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Is My OCD Making Me Organized Or Is My Organizing Causing OCD?

What is the difference between OCD and being really, really organized? I have heard this question quite a few times as a therapist. Organization is well known and talked about now. It is everywhere anymore, an organized closet with no piece of clothing out of place or all the spices in alphabetical order and in the same containers. We see this shared across social media, like Tik Tok or Instagram, and even on streaming like Netflix. You have also heard people joke about OCD when someone has an organized space. But is it really OCD? Let’s take a further look.

What does organizing mean?

Organizing is the process of putting things in order or trying to create an order for items. Items can be a variety of things, most often physical items such as books, clothes, and more. Organizing helps us make sense of things by finding similarities in some way, making a process easier, and may be aesthetically pleasing to see.

What is OCD?

Obsessive-Compulsive Disorder or OCD is an anxiety disorder where someone experiences obsessions and/or compulsions, basically a way to organize the symptoms further. For someone to experience obsessions these may look like thoughts, impulses, or images that are recurring and intrusive; it makes it hard to focus on other things or to complete responsibilities when this occurs. With compulsions, it can look like: behaviors that need to be repeated to decrease the obsessive and repeating thoughts. Someone can recognize that the thoughts or the behaviors are not reasonable to maintain, however, it is easier to continue to decrease this anxiety as that is more distressing than stopping.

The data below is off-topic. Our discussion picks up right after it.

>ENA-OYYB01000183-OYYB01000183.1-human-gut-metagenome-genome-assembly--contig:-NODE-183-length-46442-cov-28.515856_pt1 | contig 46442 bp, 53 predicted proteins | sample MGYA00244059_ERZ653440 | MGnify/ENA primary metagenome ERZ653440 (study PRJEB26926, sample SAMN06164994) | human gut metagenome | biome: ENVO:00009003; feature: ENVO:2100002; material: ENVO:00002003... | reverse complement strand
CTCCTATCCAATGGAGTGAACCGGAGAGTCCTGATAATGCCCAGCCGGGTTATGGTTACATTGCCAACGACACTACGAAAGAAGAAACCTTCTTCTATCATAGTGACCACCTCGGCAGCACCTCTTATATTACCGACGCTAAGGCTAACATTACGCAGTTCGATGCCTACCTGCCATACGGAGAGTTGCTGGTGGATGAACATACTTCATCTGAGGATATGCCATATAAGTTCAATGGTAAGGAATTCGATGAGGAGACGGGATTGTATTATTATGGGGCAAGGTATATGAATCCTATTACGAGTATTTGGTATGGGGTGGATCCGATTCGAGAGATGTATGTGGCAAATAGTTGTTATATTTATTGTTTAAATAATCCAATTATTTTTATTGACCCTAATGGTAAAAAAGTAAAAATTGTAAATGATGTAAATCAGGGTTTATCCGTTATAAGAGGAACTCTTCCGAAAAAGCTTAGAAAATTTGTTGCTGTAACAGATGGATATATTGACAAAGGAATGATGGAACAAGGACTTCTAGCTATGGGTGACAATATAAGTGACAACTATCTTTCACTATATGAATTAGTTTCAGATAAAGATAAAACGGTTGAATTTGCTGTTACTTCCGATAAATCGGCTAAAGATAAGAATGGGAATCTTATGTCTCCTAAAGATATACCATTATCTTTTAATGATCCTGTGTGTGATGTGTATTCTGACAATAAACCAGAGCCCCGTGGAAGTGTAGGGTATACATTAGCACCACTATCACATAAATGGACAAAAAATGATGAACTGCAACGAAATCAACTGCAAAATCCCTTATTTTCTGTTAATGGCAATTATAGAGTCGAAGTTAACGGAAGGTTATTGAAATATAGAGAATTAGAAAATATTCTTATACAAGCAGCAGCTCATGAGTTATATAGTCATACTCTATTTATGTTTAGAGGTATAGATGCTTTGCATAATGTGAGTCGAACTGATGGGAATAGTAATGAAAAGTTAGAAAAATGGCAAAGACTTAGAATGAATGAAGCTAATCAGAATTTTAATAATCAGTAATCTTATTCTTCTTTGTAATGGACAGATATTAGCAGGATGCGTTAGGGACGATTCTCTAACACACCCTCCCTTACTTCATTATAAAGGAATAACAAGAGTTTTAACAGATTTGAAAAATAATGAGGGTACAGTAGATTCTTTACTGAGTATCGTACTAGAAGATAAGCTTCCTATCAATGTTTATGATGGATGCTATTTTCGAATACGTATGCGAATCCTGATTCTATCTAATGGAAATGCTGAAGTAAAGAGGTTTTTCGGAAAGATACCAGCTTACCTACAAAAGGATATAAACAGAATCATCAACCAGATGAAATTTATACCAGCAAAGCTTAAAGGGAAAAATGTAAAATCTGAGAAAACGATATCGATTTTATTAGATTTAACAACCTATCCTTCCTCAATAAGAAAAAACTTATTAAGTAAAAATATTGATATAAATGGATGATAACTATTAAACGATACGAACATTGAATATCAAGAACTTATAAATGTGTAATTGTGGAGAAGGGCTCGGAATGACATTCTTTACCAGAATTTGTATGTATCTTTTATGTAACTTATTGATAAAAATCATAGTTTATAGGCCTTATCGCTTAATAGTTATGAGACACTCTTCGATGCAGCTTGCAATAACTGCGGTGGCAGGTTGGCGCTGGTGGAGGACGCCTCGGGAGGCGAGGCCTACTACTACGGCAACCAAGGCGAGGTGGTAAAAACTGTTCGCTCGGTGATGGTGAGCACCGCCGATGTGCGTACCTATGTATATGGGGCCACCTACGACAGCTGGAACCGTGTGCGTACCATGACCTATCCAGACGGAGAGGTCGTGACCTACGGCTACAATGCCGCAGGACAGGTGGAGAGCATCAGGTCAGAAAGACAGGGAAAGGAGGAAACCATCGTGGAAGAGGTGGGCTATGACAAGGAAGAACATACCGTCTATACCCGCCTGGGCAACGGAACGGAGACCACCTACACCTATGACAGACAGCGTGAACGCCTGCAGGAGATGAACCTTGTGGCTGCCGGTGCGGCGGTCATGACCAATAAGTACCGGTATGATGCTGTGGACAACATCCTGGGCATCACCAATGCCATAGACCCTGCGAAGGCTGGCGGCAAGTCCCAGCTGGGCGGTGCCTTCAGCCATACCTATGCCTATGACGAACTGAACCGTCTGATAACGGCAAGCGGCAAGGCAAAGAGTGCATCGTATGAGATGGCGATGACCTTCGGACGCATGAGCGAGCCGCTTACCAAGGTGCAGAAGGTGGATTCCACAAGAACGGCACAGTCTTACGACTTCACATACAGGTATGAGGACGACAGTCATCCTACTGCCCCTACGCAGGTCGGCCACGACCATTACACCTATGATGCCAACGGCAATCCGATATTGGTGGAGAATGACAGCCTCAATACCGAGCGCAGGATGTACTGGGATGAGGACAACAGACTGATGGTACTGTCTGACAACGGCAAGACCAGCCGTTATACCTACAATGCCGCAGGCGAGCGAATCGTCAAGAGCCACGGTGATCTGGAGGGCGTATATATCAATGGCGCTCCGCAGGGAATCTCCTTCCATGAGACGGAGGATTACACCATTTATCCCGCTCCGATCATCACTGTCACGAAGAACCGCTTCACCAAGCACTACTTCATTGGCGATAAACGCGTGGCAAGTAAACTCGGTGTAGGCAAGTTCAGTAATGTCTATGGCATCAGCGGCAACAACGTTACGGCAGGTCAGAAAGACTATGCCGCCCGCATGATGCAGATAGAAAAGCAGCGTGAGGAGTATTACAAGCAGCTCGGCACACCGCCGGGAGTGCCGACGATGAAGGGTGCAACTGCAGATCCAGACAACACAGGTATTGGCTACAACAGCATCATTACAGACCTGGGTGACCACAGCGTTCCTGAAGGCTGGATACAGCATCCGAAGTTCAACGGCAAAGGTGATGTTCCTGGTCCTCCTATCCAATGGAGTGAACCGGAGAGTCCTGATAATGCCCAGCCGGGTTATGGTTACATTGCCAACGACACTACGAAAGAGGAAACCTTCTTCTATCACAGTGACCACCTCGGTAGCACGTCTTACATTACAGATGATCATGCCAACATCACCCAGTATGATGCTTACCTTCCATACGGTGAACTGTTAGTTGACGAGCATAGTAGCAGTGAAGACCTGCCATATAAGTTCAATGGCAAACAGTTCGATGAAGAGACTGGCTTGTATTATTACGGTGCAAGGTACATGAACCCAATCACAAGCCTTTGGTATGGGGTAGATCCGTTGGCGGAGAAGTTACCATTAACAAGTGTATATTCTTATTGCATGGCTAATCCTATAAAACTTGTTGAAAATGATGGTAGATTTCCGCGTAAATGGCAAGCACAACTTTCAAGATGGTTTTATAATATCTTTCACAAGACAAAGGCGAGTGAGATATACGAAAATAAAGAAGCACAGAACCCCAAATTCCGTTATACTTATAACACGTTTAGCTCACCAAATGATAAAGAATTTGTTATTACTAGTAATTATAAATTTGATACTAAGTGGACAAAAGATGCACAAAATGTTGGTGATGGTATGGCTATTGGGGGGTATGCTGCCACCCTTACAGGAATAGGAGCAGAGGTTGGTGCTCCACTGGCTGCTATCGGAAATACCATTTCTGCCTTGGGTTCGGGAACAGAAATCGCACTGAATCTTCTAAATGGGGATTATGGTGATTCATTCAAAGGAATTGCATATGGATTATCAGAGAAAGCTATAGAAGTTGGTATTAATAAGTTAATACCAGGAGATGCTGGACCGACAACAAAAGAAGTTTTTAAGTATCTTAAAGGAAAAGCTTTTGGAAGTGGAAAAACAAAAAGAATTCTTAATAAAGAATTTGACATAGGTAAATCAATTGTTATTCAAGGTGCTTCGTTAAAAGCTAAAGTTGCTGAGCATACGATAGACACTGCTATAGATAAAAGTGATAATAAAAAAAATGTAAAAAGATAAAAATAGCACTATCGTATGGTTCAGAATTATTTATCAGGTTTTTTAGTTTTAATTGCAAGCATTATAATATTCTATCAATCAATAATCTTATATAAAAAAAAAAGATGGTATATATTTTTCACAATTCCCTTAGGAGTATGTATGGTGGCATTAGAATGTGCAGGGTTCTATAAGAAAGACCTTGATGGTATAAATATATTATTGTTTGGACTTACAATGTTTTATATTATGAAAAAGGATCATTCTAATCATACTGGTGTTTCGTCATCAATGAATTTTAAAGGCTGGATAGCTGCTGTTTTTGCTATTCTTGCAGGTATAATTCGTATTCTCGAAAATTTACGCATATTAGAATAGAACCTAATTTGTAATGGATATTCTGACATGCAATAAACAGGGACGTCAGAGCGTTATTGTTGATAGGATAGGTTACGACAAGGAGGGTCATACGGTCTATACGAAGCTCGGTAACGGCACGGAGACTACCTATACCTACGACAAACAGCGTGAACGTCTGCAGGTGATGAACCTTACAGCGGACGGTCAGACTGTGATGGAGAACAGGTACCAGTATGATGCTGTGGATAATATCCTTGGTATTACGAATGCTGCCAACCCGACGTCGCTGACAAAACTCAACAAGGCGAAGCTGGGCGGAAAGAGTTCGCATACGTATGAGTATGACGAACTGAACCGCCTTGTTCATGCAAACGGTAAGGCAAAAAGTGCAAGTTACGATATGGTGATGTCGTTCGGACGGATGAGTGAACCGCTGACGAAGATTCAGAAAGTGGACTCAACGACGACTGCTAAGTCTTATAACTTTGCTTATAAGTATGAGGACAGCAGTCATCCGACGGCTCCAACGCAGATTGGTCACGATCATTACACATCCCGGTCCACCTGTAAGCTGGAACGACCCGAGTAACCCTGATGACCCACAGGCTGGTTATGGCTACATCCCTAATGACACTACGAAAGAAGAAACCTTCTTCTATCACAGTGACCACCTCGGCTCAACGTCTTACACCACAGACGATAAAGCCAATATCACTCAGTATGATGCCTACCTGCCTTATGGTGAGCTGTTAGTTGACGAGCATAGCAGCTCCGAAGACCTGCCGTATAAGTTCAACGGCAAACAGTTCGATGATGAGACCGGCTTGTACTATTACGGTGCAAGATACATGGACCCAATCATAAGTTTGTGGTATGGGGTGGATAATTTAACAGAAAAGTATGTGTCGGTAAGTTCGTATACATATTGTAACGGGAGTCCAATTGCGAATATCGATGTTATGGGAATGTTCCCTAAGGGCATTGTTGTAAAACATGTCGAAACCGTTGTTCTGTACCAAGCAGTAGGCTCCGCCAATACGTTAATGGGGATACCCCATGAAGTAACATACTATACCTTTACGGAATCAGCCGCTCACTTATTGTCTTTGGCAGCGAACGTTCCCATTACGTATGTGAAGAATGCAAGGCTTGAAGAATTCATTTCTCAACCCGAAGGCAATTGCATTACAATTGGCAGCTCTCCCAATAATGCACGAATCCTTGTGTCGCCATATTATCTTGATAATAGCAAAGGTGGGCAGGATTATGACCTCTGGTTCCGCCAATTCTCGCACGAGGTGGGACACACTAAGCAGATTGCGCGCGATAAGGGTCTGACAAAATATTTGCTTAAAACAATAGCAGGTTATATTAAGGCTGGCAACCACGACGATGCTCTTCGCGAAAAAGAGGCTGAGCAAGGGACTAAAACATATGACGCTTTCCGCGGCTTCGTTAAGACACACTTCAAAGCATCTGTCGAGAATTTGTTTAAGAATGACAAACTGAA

So when does organizing meet the criteria for OCD? Organizing can have many benefits and bring order to our lives, however, for some, it can be all-consuming.

Do any of these happen to you?

  • You have to complete tasks to prevent feeling stress, worry, or anxiety,

  • You cannot stop thinking about putting those things in “their place”,

  • You touch or move items even if they remain in the same place so you can stop thinking about them,

  • You have to have every item line up symmetrically,

  • You feel preoccupied with organizing things as soon as possible,

  • You feel exhausted by keeping up with organizing,

  • You find that organizing takes up more time than you would like.

If any of those questions relate to you (or even the blog picture related to you) and you are looking to take back some of the control that organizing has on you, I am here to help! While I specialize in working with those experiencing symptoms of OCD and just because you related to those questions, does not mean you have OCD, I am here to help when it comes to organizing and finding a balance.

One strategy to try is to try to delay gratification or the satisfaction you experience when you organize. Schedule it in your day so you know that you can still get to it, but do not address it immediately. Another way to delay this is to wait until you pass by it. An example is if you need to take items upstairs, place the items on the stairs and then the next time you go upstairs, take the items with you. This is a strategy to try and see if it works for you! Be kind to yourself when you try something new, it takes time to create a routine and a habit. You may forget to use a strategy to help now and again, as we all do when we are practicing something new.

Looking to take more control? We can work together! You can contact me here.

Blog Disclaimer - These posts are not meant to treat, diagnose, or serve as a replacement for therapy. If you or someone you know is experiencing a mental health emergency, please contact your local crisis center or dial 911. Here are more immediate resources as well.

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